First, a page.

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How does under-reporting of negative and inconclusive results affect the false-positive rate in meta-analysis? A simulation study
  1. Michal Kicinski
  1. Department of Science, Hasselt University, Diepenbeek, Belgium
  1. Correspondence to M Kicinski; michal.kicinski{at}uhasselt.be

Abstract

Objective To investigate the impact of a higher publishing probability for statistically significant positive outcomes on the false-positive rate in meta-analysis.

Design Meta-analyses of different sizes (N=10, N=20, N=50 and N=100), levels of heterogeneity and levels of publication bias were simulated.

Primary and secondary outcome measures The type I error rate for the test of the mean effect size (ie, the rate at which the meta-analyses showed that the mean effect differed from 0 when it in fact equalled 0) was estimated. Additionally, the power and type I error rate of publication bias detection methods based on the funnel plot were estimated.

Results In the presence of a publication bias characterised by a higher probability of including statistically significant positive results, the meta-analyses frequently concluded that the mean effect size differed from zero when it actually equalled zero. The magnitude of the effect of publication bias increased with an increasing number of studies and between-study variability. A higher probability of including statistically significant positive outcomes introduced little asymmetry to the funnel plot. A publication bias of a sufficient magnitude to frequently overturn the meta-analytic conclusions was difficult to detect by publication bias tests based on the funnel plot. When statistically significant positive results were four times more likely to be included than other outcomes and a large between-study variability was present, more than 90% of the meta-analyses of 50 and 100 studies wrongly showed that the mean effect size differed from zero. In the same scenario, publication bias tests based on the funnel plot detected the bias at rates not exceeding 15%.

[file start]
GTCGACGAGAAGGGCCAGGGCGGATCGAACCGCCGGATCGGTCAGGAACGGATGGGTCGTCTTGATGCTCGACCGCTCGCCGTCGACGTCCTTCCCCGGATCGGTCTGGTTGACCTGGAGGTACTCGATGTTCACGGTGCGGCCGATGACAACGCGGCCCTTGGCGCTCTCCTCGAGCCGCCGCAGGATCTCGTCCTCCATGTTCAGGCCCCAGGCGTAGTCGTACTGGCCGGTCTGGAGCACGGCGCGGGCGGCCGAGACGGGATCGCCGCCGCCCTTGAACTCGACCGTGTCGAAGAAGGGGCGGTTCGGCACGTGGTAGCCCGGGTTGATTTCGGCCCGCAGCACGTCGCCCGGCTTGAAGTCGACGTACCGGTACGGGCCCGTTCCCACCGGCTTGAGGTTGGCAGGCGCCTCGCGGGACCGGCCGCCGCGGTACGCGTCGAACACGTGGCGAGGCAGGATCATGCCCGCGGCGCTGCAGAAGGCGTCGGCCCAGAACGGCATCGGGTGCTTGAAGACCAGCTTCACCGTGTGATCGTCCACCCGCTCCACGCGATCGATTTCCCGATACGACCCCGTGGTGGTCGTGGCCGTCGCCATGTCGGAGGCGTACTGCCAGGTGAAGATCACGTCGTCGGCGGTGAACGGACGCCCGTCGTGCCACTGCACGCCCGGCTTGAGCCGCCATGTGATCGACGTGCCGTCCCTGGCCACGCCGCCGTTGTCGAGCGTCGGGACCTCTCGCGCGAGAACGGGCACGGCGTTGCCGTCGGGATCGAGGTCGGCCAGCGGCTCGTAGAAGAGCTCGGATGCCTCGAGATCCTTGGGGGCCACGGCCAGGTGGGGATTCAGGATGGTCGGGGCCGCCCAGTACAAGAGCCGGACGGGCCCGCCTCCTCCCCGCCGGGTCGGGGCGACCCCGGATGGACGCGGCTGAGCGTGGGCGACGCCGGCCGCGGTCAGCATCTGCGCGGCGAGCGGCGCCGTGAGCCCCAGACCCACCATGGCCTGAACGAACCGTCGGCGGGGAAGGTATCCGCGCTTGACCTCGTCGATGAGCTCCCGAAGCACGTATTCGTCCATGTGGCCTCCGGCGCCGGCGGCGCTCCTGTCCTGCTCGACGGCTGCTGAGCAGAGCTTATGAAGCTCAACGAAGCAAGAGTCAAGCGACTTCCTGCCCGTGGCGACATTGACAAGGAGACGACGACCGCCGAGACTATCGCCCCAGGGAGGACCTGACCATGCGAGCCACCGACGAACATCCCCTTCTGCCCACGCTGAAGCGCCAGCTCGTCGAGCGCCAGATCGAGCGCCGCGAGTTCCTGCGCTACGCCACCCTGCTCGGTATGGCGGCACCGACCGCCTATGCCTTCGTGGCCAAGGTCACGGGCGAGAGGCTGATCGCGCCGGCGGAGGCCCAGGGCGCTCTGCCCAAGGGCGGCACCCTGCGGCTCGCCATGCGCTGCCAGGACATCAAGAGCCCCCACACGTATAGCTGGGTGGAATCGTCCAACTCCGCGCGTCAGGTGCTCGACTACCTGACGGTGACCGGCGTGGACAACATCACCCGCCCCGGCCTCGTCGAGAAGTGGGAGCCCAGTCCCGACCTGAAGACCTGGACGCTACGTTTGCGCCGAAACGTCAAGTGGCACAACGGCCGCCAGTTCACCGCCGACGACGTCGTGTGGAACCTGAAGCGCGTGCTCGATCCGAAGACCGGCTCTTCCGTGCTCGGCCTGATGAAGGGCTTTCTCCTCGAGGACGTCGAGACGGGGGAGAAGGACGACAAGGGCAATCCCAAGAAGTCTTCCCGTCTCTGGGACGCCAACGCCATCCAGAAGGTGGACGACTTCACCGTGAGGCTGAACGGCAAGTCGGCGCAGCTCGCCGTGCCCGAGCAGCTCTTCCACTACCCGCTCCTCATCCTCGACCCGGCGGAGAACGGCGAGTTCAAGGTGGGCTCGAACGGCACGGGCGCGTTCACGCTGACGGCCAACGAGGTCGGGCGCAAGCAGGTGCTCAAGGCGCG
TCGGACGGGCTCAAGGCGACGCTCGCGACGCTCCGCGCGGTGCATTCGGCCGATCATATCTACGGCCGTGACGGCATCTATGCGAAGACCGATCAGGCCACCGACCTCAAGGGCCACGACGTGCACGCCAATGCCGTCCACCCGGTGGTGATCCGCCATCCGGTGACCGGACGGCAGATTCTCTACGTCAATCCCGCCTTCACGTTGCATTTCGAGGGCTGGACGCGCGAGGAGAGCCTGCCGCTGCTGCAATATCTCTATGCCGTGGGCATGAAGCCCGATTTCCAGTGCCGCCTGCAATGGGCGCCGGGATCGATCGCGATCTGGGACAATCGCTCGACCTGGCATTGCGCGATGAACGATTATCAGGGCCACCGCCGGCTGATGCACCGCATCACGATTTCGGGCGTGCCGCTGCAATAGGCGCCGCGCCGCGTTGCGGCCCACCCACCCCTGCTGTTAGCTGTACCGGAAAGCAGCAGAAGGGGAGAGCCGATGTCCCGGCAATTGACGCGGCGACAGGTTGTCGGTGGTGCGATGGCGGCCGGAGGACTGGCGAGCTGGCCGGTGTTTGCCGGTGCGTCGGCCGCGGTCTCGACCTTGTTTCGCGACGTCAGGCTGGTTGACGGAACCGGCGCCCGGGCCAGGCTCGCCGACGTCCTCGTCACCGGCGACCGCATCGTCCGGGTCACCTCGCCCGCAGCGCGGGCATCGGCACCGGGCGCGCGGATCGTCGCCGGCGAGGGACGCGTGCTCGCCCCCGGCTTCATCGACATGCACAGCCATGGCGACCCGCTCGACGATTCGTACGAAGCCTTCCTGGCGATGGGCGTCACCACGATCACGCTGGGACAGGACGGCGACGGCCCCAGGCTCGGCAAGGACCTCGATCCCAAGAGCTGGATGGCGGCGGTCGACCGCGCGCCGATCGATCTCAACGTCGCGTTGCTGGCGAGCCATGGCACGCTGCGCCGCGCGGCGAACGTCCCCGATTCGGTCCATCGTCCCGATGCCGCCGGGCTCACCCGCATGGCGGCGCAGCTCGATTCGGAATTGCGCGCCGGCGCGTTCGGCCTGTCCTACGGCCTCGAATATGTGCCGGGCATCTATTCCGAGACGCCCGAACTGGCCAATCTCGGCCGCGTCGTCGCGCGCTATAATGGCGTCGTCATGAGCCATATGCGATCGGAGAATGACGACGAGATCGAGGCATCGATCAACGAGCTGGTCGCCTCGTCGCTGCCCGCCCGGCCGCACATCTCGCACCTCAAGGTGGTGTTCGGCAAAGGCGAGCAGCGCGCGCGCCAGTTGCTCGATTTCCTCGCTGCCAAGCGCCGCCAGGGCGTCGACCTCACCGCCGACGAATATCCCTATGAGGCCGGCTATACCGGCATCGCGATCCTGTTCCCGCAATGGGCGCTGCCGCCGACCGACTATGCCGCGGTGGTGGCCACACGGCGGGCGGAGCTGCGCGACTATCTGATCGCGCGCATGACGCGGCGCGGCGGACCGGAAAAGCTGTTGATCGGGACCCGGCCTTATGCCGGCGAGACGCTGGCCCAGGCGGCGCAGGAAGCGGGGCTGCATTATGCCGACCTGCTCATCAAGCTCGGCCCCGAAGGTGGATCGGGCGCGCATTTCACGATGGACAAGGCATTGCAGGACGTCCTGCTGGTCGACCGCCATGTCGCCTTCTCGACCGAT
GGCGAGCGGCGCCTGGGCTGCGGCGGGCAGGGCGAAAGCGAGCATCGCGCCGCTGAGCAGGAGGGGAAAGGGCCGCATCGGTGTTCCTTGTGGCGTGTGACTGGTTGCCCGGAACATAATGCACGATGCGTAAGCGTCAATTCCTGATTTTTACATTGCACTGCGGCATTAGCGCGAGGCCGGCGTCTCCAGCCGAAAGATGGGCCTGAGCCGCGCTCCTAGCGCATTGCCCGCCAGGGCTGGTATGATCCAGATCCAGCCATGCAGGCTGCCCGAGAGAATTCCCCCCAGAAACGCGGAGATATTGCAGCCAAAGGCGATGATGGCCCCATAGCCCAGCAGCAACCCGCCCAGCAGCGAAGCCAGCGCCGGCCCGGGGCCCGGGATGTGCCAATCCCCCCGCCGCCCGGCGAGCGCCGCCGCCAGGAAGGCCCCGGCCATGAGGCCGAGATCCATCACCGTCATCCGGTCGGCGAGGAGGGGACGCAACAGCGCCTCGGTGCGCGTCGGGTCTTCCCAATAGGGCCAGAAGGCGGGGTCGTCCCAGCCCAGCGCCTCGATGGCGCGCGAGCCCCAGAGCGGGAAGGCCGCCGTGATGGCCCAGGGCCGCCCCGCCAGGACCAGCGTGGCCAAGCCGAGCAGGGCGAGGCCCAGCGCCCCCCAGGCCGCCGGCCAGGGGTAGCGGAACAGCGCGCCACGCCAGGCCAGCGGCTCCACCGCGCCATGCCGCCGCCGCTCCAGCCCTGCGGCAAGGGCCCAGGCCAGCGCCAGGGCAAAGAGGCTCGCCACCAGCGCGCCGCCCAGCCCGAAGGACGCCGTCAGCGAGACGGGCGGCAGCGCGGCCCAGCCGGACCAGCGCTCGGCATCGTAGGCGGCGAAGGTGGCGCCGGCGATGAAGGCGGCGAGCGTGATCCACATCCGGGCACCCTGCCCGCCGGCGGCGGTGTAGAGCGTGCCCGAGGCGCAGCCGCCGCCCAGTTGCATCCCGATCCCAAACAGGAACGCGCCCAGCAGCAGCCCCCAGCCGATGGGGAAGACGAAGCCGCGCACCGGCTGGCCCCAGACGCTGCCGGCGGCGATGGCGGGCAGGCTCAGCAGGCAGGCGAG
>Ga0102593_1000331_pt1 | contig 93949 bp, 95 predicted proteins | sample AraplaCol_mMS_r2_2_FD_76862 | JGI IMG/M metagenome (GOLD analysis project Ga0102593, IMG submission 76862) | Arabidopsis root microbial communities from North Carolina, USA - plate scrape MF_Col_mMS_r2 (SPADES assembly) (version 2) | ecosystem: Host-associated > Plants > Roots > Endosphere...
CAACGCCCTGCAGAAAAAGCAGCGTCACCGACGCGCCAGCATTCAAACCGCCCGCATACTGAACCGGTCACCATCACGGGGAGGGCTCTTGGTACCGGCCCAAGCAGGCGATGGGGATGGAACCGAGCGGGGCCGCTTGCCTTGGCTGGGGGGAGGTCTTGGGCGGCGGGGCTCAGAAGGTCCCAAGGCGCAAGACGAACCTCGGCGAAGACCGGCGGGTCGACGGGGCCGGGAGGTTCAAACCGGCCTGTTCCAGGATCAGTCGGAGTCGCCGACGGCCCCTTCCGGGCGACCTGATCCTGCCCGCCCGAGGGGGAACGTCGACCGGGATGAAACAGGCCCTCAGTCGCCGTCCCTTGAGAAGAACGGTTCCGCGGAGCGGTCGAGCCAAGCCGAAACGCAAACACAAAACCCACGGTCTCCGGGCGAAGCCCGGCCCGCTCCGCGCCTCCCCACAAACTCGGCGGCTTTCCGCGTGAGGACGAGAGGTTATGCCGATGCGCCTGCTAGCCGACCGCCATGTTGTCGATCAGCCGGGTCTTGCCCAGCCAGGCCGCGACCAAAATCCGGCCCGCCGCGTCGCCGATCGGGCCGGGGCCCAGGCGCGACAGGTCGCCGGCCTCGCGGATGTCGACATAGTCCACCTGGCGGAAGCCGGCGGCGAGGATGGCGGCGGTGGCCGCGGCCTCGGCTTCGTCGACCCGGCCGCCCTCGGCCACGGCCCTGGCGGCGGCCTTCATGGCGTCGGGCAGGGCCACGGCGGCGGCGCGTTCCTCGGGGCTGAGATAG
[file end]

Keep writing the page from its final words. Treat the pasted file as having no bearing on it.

Conclusions This study adds to the evidence that publication bias is a major threat to the validity of medical research and supports the usefulness of efforts to limit publication bias.

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Strengths and limitations of this study

  • This is the first study that evaluated both the impact of publication bias on the conclusions from meta-analysis and the ability of publication bias methods to detect publication bias in the same meta-analysis samples.

  • The model for publication bias was realistic since it was based on empirical research on publication bias in the medical literature.

  • Selection models were not considered in this study because their relatively large computational burden made it impossible to incorporate them in the simulations, which involved analysing hundreds of thousands of samples.

Introduction

The tendency to decide whether to publish a study based on its results is commonly referred to as publication bias. Clearly, when some study outcomes are more likely to be reported than others, the available literature may be misleading. The phenomenon of research under-reporting has been long recognised as a potential source of bias.1–3

Meta-analysis, a tool that allows researchers to summarise the findings from multiple studies in a single estimate, plays an important role in the era of evidence-based decision-making. A key assumption of the standard meta-analysis model is that the sample of retrieved studies is representative of all conducted studies.4–6 One consequence of publication bias is that it affects the sample of studies that is available for a meta-analysis, thereby violating that assumption.7 Indeed, more and more evidence suggests that publication bias is present in many meta-analyses.8–11

Deciding whether to publish a study based on the statistical sinificance and the direction of the effect is the best-documented form of publication bias in the medical literature.12 ,13 Investigators, who followed research projects from the moment of the submission of the study protocols to ethics committees and medical agencies to the publication of the results, demonstrated that statistically significant and positive results often have a multiple times higher probability to be published than other results.13–15 Consistent with this evidence, a recent study observed that statistically significant findings favouring treatment often had a multiple times higher probability to enter meta-analyses of clinical trials than other findings.16

The effect of publication bias on the validity of meta-analytic conclusions remains largely unexplored. Hedges17 showed that censoring all non-significant results induces a strong bias when conslusions are drawn from multiple studies. Simulation studies have demonstrated that the standard meta-analysis model produces biased estimates of the mean effect size when publication bias is present.18–20 The conclusions from meta-analyses are sometimes inconsistent with the results of large studies and publication bias is a likely cause of this inconsistency.21–24